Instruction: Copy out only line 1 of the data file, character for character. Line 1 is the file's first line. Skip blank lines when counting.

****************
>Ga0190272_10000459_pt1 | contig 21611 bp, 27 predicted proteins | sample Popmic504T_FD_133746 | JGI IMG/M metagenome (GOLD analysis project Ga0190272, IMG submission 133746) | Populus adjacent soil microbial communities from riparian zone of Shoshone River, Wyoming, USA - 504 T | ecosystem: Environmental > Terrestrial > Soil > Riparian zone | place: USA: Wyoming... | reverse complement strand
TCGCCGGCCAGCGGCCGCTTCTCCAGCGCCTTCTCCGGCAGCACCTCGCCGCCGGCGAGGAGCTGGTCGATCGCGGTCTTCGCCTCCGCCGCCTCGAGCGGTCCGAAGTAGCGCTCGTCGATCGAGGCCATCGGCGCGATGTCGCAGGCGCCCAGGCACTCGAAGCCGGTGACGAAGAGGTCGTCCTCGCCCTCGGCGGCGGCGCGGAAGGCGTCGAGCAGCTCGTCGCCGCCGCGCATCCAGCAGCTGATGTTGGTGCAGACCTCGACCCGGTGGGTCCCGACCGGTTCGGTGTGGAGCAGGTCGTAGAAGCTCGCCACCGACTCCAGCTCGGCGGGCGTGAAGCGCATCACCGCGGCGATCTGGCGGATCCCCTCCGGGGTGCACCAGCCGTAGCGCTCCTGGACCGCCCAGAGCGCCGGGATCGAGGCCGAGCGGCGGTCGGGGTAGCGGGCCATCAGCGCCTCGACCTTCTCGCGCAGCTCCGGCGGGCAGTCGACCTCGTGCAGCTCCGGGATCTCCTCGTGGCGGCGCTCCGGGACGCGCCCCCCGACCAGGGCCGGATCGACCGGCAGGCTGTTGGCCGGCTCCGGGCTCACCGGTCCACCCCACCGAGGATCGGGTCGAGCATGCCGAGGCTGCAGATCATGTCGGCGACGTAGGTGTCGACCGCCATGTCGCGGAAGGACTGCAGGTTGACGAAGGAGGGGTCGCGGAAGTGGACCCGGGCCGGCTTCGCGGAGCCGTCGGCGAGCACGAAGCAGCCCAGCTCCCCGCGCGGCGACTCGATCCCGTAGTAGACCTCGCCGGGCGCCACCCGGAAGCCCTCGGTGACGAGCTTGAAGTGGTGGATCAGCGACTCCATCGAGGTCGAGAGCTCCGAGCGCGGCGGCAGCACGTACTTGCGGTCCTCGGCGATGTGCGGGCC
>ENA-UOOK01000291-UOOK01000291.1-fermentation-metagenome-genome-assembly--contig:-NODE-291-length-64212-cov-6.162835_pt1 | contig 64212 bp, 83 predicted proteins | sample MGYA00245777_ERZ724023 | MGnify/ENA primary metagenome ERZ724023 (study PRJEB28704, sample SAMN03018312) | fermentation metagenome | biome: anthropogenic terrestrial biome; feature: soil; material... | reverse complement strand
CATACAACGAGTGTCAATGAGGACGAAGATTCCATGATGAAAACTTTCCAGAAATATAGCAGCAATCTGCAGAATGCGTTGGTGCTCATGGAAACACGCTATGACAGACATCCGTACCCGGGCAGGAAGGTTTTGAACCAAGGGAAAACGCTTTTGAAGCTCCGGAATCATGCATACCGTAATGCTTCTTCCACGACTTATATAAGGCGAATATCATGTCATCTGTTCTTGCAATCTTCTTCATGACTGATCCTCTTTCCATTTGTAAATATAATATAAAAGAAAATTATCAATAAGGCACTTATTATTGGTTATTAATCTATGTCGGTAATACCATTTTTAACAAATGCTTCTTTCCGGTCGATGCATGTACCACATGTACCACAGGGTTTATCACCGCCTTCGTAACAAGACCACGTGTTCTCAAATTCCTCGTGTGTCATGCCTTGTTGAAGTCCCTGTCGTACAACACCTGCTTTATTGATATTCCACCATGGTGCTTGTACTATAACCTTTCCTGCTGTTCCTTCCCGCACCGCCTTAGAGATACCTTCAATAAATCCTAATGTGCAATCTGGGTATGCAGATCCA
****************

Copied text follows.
>Ga0190272_10000459_pt1 | contig 21611 bp, 27 predicted proteins | sample Popmic504T_FD_133746 | JGI IMG/M metagenome (GOLD analysis project Ga0190272, IMG submission 133746) | Populus adjacent soil microbial communities from riparian zone of Shoshone River, Wyoming, USA - 504 T | ecosystem: Environmental > Terrestrial > Soil > Riparian zone | place: USA: Wyoming... | reverse complement strand